Synopsis: Lucy Clairmont’s family treasured the magic of the past, and her childhood fascination with stories of the high seas led her to become a marine archaeologist. But when tragedy strikes, it’s Dashel, an American forensic astronomer, and his knowledge of the stars that may help her unearth the truth behind the puzzle she’s discovered in her family home. ✨ Two hundred years earlier, the seeds of love are sown between a boy and a girl who spend their days playing in a secret sea cave, while the privileged young son of the estate looks on, wishing to join. As the children grow and war leads to unthinkable heartbreak, a story of love, betrayal, sacrifice, and redemption unfolds, held secret by the passage of time. ✨ As Lucy and Dash journey to a mysterious old estate on the East Sussex coast, their search leads them to a community of souls and a long-hidden tale that may hold the answers–and the healing–they so desperately seek.
It’s a total work of art. Amanda Dykes’ novel is captivating, tragic, unexpected, satisfying, and it touches on the themes of both familial and sacrificial love. Her writing is so poetic and it’s been a long time since I have appreciated that kind of writing.
I loved the split time and you will cry and rejoice with each set of characters and believe the impossible that happens. Check out this book from @BethanyHouse I thought about this story for days after I finished! 🌟🌟🌟🌟
Daphne Berg is a plus sized Instagram influencer who has battled herself and the way the world sees her her whole life. Cue lots of heartbreaking flashbacks to her childhood where she was manipulated to think that her self worth equaled her clothing size. This includes a love/hate relationship with her childhood best friend, Drue. After realizing Drue isn’t the friend she appears to be, Daphne cuts her out of her life and doesn’t look back. Until several years later when Drue shows up needing an enormous favor. Disaster ensues.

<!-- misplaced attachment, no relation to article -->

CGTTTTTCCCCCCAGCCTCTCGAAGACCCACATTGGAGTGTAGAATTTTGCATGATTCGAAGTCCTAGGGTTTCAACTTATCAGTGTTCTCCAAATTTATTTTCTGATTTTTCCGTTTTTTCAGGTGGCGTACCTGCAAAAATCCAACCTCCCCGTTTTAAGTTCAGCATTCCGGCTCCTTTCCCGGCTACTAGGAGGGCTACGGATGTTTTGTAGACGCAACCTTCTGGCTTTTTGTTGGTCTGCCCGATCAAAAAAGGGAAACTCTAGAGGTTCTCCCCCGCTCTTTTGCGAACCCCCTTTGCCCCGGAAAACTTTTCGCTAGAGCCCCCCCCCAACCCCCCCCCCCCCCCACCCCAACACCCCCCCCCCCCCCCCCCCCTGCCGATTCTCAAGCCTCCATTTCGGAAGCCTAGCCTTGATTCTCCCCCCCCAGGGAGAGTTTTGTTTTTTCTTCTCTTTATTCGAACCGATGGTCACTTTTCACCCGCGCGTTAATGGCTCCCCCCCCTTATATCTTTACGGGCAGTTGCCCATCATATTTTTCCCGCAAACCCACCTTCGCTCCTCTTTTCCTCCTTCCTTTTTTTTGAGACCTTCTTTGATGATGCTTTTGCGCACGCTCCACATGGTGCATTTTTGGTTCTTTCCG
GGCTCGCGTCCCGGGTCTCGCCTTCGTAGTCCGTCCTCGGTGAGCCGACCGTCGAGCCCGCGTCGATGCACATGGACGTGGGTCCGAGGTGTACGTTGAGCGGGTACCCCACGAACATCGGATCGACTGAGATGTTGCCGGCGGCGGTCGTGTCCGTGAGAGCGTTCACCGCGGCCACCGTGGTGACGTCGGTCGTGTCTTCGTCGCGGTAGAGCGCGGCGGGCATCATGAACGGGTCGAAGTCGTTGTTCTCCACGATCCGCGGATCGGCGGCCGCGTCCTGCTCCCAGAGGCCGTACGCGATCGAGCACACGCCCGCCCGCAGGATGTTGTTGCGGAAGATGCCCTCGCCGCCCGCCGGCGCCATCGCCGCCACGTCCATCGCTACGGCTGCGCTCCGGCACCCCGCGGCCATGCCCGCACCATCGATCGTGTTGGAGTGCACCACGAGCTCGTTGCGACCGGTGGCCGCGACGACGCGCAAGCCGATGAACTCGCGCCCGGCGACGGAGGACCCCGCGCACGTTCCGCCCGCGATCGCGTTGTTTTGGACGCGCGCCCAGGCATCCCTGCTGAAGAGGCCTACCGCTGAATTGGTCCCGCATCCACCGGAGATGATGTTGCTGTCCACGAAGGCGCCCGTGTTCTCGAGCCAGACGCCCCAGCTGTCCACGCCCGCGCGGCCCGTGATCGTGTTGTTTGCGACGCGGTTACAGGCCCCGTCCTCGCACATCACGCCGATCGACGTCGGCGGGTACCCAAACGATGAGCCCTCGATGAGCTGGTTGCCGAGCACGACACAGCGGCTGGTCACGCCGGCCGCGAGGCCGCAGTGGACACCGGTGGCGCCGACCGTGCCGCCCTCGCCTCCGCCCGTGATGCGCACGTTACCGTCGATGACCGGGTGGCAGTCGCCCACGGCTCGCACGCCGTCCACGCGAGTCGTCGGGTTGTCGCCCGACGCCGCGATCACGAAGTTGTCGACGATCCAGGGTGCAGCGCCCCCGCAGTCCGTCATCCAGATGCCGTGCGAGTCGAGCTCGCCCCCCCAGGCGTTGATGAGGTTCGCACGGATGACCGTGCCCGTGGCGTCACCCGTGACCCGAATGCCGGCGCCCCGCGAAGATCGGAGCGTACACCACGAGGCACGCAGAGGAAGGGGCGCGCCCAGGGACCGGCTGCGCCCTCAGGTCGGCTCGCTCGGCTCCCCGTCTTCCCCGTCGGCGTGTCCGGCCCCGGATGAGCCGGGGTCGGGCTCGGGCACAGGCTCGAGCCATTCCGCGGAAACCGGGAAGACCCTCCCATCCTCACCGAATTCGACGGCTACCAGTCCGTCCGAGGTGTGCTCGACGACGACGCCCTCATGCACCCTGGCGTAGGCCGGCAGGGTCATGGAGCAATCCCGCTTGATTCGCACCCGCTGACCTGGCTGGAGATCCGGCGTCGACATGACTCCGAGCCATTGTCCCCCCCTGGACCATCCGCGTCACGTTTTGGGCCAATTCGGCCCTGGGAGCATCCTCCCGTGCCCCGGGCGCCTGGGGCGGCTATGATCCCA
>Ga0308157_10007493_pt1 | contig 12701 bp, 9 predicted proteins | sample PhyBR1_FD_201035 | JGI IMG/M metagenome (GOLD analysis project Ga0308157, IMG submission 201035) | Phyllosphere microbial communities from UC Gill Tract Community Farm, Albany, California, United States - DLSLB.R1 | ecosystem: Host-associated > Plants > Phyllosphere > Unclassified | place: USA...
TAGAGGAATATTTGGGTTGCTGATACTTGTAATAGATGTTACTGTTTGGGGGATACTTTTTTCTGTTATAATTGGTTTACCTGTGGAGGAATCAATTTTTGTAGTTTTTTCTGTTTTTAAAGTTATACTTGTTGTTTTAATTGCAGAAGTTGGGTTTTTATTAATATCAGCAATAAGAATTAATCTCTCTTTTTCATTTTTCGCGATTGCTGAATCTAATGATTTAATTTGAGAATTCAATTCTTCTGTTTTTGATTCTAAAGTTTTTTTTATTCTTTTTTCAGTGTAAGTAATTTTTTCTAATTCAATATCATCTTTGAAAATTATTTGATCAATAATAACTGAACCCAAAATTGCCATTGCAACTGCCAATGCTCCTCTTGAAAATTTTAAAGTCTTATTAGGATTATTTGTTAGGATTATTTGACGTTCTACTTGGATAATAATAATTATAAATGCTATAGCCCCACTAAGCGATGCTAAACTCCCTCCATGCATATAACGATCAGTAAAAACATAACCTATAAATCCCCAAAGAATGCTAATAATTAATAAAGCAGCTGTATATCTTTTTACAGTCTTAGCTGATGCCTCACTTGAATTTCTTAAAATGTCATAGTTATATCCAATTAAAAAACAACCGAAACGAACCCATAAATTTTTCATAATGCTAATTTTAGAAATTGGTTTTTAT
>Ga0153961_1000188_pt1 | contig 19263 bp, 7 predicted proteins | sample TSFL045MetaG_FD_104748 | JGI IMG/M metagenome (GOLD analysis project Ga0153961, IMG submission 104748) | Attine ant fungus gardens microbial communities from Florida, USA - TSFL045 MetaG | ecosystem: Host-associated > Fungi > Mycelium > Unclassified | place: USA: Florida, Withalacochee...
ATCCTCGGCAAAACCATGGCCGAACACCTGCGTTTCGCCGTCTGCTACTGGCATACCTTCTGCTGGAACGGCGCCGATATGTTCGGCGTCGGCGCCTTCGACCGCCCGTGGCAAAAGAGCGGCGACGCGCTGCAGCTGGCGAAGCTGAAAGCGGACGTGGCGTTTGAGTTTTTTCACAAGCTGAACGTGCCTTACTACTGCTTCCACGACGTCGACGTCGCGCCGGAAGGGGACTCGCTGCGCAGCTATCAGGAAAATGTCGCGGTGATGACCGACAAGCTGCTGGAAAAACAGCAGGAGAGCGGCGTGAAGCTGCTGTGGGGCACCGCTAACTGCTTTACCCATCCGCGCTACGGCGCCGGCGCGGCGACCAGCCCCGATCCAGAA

What I loved:
⁃ All the real talk about self worth, image, and weight loss culture. I am trying to raise my daughter that loving herself (flaws and all) is just as important as loving those around you. Some of us are STILL learning this and I love that this book features a plus sized heroine.
⁃ Despite its modern setting, it’s a classic who-dun- it crime story.
⁃ It’s still a fun mystery book that is perfect for summer, but I loved the sprinkling of deeper and more meaningful themes of family relationships, body image, and the potential harms of social media.